Cottonopolis: Above and Beneath

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October 13, 2012 in A WONDROUS SPACE, MANCHESTER, Wondrous Cities

The Cottonopolis City Planning Department (formerly the City of Manchester) is nestled in amongst the rooftop offices of Sunlight House, besides the Clock Face. Joseph Sunlight, head of the department, takes a seat in the window and looks out onto the city.

Between the skyscrapers are a series of elevated walkways that connect one building to another. In the Manchester 1945 Plan these walkways were put forward as a Le Corbuisier inspired method of segregating vehicles and people – and they were approved in the Oxford Road district. You can see a few which remain to this day as well as the ghosts of old connections between the first floors of neighbouring buildings.

The Royal Northern College of Music has almost removed all traces of its own walkway now but if you look across to the Business School you can clearly see the space where the connecting walkway once attached to it. There are examples all over Manchester today of elevated thinking, though not always complementing each other. Imagine for a moment all of these walkways spanning Oxford Road, taking pedestrians from site to site without the bother of traffic, then think of that greying arm draped around the South of the city – Mancunian Way. Where does that fit in to all of this? A motorway in the heart of the city that runs parallel to the walkways and at that same first floor height.

Another example of this sky-high future can be spotted over at the Mercure Hotel, formerly the Piccadilly Hotel. If you take a look at the building which sits on a podium above the street-level shops, you’ll notice that the original entrance is found up there on the first floor too. Bernard Sunley built this hotel with the vehicular future in mind, reasoning that everyone would arrive by car by the ’60s and no doubt taking inspiration from that lofty Mancunian Way. Sunley didn’t provide a pedestrian way into the building, the only way in was by the concrete car ramp.

These roads aren’t prevalent in Cottonopolis but they do exist, cars are still necessary in Sunlight’s future, but it’s the public transport that makes the city so successful. Sometime after this fanatical road building, a plan was proposed for Manchester’s own underground network. The Picc-Vic line was actually some way to being approved and when the Arndale Centre was built the foundations were made with this tube network in mind, so there’s a cavern underneath the Arndale, right below Topshop, and it’s a ghost station for a line that was never to be.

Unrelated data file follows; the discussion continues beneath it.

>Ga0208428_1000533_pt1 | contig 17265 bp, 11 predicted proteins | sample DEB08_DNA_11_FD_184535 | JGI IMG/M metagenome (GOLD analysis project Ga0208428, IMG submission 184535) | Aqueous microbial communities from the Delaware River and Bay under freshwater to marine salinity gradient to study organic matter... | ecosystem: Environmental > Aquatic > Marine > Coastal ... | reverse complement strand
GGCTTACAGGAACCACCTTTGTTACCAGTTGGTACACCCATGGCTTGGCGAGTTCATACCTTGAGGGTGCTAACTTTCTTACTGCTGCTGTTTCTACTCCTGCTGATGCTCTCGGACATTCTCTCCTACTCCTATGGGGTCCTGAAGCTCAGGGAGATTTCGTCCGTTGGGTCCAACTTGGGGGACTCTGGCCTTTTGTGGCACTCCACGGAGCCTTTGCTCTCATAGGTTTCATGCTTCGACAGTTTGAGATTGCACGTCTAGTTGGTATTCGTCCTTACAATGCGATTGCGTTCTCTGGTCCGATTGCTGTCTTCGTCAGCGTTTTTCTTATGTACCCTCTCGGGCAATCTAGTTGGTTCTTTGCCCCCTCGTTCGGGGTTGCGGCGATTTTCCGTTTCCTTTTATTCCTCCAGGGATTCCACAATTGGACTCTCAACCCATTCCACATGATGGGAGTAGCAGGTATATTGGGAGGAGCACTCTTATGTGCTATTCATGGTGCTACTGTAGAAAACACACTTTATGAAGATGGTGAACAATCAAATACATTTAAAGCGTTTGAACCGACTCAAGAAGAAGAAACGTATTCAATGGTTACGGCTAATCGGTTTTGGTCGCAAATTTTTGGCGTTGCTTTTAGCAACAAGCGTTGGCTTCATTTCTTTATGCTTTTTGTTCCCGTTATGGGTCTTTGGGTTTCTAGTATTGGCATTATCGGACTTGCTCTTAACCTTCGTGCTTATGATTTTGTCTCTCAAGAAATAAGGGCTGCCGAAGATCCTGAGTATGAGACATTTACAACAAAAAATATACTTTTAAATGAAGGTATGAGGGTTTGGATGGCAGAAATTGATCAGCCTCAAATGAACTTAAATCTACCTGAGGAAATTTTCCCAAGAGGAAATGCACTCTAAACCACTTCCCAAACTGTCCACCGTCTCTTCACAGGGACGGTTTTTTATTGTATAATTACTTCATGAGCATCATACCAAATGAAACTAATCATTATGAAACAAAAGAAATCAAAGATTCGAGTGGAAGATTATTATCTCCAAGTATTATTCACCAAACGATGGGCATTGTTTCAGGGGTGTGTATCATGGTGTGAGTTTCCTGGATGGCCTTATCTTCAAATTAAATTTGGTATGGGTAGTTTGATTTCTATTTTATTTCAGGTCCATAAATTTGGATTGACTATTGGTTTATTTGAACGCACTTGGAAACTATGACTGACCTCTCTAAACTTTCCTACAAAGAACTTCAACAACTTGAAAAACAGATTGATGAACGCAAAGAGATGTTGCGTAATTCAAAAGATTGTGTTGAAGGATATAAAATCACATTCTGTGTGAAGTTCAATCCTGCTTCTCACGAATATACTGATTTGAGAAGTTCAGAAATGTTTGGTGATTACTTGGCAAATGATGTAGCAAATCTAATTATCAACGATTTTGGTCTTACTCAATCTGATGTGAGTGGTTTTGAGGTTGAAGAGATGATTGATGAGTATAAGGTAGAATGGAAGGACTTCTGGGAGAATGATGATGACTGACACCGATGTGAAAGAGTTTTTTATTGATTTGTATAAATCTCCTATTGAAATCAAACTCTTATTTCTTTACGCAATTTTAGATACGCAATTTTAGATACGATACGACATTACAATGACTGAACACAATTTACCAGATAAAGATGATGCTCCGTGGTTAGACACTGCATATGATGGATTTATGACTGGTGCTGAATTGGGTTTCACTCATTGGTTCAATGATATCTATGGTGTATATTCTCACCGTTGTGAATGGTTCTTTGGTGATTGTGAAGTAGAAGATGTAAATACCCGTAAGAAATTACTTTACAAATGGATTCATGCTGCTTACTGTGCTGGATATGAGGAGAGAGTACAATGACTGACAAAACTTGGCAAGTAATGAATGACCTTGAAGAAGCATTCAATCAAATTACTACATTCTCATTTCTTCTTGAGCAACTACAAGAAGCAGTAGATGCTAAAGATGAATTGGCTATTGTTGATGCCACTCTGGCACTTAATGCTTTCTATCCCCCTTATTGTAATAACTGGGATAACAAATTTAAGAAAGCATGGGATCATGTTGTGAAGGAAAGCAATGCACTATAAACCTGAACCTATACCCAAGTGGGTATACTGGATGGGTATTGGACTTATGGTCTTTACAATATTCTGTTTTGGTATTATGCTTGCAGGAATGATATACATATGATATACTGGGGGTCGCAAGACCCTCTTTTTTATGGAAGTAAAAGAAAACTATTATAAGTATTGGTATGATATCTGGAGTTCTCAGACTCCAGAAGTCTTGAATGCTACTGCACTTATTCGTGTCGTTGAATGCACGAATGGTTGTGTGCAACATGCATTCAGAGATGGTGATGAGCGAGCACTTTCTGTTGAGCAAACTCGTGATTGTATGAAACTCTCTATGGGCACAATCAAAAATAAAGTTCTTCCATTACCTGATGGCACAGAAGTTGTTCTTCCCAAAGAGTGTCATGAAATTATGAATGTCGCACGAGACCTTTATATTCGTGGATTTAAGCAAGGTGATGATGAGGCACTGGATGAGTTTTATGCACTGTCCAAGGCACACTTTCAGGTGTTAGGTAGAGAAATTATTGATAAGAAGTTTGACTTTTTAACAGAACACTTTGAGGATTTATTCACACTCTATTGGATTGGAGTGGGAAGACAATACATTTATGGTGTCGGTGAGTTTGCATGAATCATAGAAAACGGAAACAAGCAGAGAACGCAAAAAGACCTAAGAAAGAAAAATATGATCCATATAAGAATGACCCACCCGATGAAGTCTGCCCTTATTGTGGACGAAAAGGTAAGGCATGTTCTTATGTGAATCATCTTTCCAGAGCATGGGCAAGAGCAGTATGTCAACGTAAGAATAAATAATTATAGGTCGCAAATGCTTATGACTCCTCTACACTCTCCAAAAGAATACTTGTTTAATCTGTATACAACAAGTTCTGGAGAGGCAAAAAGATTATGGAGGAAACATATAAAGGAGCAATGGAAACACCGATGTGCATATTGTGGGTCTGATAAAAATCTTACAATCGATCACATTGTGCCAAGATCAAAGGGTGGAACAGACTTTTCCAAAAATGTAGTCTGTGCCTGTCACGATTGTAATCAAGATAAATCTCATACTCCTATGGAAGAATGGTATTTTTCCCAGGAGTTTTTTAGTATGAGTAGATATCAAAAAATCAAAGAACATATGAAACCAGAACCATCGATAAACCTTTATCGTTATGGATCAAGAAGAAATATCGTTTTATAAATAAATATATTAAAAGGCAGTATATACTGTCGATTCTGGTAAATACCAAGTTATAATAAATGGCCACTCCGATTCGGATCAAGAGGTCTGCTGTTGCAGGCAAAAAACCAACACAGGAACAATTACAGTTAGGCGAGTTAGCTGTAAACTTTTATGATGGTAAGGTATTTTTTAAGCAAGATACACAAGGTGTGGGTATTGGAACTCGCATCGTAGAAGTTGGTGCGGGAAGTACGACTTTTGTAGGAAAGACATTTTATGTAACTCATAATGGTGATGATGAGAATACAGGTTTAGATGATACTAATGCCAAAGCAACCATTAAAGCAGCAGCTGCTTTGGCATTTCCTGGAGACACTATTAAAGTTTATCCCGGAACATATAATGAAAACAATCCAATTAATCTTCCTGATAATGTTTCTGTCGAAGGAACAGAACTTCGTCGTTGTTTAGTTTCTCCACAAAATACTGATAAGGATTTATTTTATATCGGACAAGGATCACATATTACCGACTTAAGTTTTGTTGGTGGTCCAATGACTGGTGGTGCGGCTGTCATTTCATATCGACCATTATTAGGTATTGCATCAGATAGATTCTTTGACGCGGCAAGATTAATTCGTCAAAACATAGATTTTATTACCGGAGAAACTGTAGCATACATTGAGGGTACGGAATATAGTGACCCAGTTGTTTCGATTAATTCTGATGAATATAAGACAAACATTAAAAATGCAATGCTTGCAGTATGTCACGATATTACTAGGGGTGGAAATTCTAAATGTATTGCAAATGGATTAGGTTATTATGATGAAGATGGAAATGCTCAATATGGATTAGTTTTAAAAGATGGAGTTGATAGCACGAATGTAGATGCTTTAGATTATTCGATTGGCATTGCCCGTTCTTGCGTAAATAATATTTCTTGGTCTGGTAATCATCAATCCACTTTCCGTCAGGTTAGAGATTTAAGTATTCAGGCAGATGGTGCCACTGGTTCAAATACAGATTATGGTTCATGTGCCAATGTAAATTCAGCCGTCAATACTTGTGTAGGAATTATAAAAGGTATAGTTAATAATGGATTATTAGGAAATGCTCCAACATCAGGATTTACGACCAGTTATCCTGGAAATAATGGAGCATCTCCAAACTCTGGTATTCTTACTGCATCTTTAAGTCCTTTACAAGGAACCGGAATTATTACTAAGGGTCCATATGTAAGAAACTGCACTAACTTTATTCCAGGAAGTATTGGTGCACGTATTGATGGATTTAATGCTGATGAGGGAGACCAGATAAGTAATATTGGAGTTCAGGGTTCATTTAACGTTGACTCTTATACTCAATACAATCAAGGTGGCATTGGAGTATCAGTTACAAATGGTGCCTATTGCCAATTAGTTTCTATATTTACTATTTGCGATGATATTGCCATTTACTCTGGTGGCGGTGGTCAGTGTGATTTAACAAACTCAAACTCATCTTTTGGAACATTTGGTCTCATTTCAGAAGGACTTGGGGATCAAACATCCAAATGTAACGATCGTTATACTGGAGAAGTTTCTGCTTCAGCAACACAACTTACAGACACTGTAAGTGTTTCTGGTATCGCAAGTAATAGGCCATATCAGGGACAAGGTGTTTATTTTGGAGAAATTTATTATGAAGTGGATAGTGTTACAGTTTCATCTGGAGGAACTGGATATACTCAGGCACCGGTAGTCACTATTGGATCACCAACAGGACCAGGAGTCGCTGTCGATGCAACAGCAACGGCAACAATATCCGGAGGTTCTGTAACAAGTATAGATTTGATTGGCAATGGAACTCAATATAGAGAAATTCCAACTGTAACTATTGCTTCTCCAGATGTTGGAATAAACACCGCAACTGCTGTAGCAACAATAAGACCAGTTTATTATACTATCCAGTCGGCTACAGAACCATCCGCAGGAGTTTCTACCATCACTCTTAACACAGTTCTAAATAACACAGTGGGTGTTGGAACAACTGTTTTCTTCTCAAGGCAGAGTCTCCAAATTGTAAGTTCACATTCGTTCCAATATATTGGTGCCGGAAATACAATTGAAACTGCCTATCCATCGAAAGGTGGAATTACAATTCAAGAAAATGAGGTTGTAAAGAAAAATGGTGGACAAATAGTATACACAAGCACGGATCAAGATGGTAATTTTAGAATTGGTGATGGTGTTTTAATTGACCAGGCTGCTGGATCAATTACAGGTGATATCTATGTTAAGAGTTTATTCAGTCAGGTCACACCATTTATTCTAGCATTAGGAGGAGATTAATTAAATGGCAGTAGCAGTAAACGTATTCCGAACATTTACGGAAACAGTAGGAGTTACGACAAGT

The tube network would eventually stretch right out to the suburbs of the city and stations were planned at Royal Exchange and St Peters, with a rather lovely reimagining of Albert Square that saw the cobbles outside the Town Hall replaced with a landscaped forecourt. In Cottonopolis, Sunlight saw to it that these plans were approved and by 1973 an extensive underground of high speed trains delivered the public across their rainy city.

Image by Andy Vine

 

I was asked by last week’s guest curators Amy Mackelden and Jake Campbell:

Manchester is often regarded as England’s second city. In what ways of you think it might deserve this title?

My answer is really a combination of all the things I’ve covered this week when reimagining the city. It has vision and its the home of many firsts, but when you take a look at who the pioneers of the city have been and who the lovers of the city are, then more often than not these Mancunians transpire to be not Mancunians at all. People choose to live here. They make their most important discoveries here. They want to give something to Manchester and are happy to be referenced as children of the city. I think it’s really this that makes it so important to me and deserving of that title. People adopt the city as their own; refer to themselves as Mancunians not simply a resident of Manchester. A city is as great as its people.

Thank you to Chris Meads for helping put all of this together, and to the wonderful Andy Vine who supplied artwork for this piece. I’m really looking forward to the rest of ‘A Wondrous Place’, and my question for next week’s guest curator Jonathan Greenbank is:

Liverpool is a city born of the success of its port. What does the water mean to you?

BYE!

 

Avatar of Hayley Flynn

Hayley Flynn

Hayley is the creator of 'Skyliner' (theskyliner.org), a Manchester-born blog that is dedicated to the pursuit of rare and fascinating art, architecture and histories. A lover of opening closed doors, microfilm, and architectural drawings. She fled the confines of an office job to work in the arts and spend more time exploring the secrets of cities, Hayley and is now a tour guide, location scout and researcher but above all things - a professional dilettante.